Harry Potter and the Philosopher's Stone

Harry Potter and the Philosopher's Stone ★★★★

Horrendously dated in terms of its laughable visual effects, poorly acted on every child actor's behalf, unjustifiably overlong, predictable and childish but unbelievably entertaining, enchanting and enduring, the first adaptation of J.K Rowling's whimsical "Harry Potter" novels, directed by Chris Colombus, is a true adventure to behold. Released in the same year as the first installment adaptation of Tolkien's groundbreaking and literature defining novels, Harry Potter and the Sorcerer's Stone never fails to entertain, mostly due to the pure adventure/fantasy aspects of the film and the soaring, epic, unforgettable, iconic, everlasting, moving and adventurous score, clearly and most easily the strongest aspect of the film that glues the entire franchise and makes possible the film to be described as magical.

Following the death of his parents at the hands of the evil Lord Voldemort, Harry Potter (Radcliffe) is raised by his aunt and uncle and resides in 'the cupboard under the stairs' where his life grows increasingly dull and devoid of any human contact. Receiving a letter that he is to attend Hogwarts School of Witchcraft and Wizardry, to learn wizardry, Harry Potter accepts the invitation and makes friends with Ron Weasley (Grint) and Hermione Granger (Watson), and the trio begin to unravel secrets about the school and darkness returning for immortal vengeance and dominion.

The simple concept of Harry being repressed by his aunt and uncle, unbeknowst to himself that he is indeed 'The Chosen One' and the most famed wizard after Dumbledore himself, is a fantastic concept. Well executed, well written and truly fascinating, this one simple concept is the driving force of the franchise's story.

The performances by the older cast, consisting of the utterly phenomenal Richard Harris, Maggie Grace, Alan Rickman, Richard Griffiths and Robbie Coltrane are phenomenal, each perfectly realized characters that are adapted in an extremely loyal manner to Rowling's novels. Harris as Dumbledore is the ideal performance of the film and possibly, the franchise. His portrayal of Dumbledore is one of a calm and cool nature, decrepit physique, magical persona and a true implication of a powerful and respected wizard. Perfect in every sense, Harris' portrayal is perfect; the best in the franchise. Maggie Grace as Professor McGonagall is brilliant and Rickman's stunning performance of Snape is, in this film alone, compelling. Coltrane as the likeable Hagrid and Griffiths as Vernon, Harry's oppressive uncle is also fantastic. Ian Hart as Professor Quirrel however, is miscast.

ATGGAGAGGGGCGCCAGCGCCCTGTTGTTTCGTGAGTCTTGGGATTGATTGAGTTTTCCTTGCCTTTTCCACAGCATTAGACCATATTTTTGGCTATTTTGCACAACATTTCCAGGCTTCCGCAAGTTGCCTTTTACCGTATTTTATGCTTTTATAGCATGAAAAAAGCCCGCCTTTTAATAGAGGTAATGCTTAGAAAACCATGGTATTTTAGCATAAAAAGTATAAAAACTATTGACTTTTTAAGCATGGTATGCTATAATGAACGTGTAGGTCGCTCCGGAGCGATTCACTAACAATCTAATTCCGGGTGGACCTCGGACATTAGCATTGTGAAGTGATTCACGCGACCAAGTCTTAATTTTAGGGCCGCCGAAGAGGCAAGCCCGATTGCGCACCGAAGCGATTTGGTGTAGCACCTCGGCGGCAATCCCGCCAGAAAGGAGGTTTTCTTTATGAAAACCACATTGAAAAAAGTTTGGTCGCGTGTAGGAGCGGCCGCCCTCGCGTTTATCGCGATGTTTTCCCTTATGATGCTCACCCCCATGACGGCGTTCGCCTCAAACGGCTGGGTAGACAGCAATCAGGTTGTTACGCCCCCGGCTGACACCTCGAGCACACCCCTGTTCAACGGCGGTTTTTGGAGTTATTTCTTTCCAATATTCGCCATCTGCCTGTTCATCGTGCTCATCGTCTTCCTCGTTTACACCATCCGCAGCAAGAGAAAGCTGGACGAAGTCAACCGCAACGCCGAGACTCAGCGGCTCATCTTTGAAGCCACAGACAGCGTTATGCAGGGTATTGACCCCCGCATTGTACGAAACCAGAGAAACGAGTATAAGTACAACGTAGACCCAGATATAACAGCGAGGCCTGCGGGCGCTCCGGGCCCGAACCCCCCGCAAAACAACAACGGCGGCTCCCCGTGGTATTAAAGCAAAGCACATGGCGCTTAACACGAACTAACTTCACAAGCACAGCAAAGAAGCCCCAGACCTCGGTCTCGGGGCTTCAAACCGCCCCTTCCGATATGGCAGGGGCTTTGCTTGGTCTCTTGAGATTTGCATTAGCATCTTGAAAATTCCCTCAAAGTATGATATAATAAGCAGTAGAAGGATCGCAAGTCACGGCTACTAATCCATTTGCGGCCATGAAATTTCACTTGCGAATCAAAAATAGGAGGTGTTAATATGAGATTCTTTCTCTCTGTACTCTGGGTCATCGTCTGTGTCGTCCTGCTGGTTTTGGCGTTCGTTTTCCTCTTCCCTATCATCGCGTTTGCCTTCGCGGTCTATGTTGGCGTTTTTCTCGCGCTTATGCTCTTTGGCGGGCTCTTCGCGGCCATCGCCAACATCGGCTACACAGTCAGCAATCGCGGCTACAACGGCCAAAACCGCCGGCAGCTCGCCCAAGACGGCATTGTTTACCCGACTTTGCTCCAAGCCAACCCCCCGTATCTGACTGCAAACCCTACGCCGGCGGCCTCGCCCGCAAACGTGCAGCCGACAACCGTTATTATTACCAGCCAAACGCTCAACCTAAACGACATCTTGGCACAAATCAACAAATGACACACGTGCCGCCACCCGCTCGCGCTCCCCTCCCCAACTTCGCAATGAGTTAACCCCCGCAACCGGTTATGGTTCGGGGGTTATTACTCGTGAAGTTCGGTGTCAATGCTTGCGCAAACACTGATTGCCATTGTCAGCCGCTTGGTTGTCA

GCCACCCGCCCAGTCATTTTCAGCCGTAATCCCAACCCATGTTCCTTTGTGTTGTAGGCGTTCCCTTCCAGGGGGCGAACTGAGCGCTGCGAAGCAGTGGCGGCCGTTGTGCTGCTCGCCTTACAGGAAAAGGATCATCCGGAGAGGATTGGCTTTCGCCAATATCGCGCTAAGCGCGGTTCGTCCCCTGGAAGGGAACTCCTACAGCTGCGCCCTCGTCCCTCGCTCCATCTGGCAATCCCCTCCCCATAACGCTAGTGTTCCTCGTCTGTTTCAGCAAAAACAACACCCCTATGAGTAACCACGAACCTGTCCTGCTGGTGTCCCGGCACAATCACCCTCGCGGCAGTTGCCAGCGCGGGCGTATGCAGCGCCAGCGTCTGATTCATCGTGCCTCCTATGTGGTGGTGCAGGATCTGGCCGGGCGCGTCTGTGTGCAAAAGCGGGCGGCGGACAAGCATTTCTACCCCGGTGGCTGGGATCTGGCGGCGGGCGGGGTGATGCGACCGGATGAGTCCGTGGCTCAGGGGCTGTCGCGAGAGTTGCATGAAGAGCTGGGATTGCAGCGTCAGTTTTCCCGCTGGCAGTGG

The child performances are mostly bad, in some cases acceptable and in most cases, brutal. Radcliffe lacks the believability as Harry, often coming off as a script reader. Watson as Hermione overacts on far too many occassions and her awkward enunciation is terrible. Grint, is no better and arguably the worst of the trio, lacking the charisma of Ron Weasley. Tom Felton as Draco Malfoy is unbearably bad. Such an awful and stereotypical antagonist with little personality is portrayed in such a manner that every bit of issue in the character of Draco is made more blatant by Felton's terrible performance.

The script, often is cheesy and some of the dialogue is laughable. The film, at a run time of 140 minutes, is unjustifiably long, as is most installments in the franchise. Often proving misfires in the script, Harry Potter and the Sorcerer's Stone doesn't allow the viewer to immerse themselves into certain aspects of the Wizarding World, such as Diagon Alley and certain areas of Hogwarts. Quidditch, a much adored sport, is one of the most terribly conceived ideas ever! A sport with a Golden Snitch, which in the book accounts for the gaining of 150 points, is mistaken in the film as the one means of winning the game, regardless of the overall lead or deficit of the team. Stupid, dumb, obvious and laughable, certain aspects of Rowling's Harry Potter and the Sorcerer's Stone, such as Quidditch, which was an enthralling read in the novels, is awful in the film.

Visually dated in every possible aspect, Harry Potter and the Sorcerer's Stone sees some of the most unconvincing and horrendously thought out ideas. Every magical beast, whether the centaur, the three headed dog, the baby dragon, the troll or even Voldemort himself, is so laughable that the only thing which allows the viewer to look past the horrid nature of such effects, is John Williams' score which is one of the composer's VERY best.

Harry Potter and the Sorcerer's Stone is indeed dated, a relatively good adaptation which is mostly loyal to its original source. Poor child performances, a rather decent script, overlong duration and undeveloped characters hurts the film though is redeemed more than enough by John Williams' truly mesmerizing score, the phenomenal performances of the elder cast and the true magical nature of the Wizarding World.


72/100 though nostalgia, love for the books and the pure fantasy aspect and enjoyment bring it up to a 4/5 for me.

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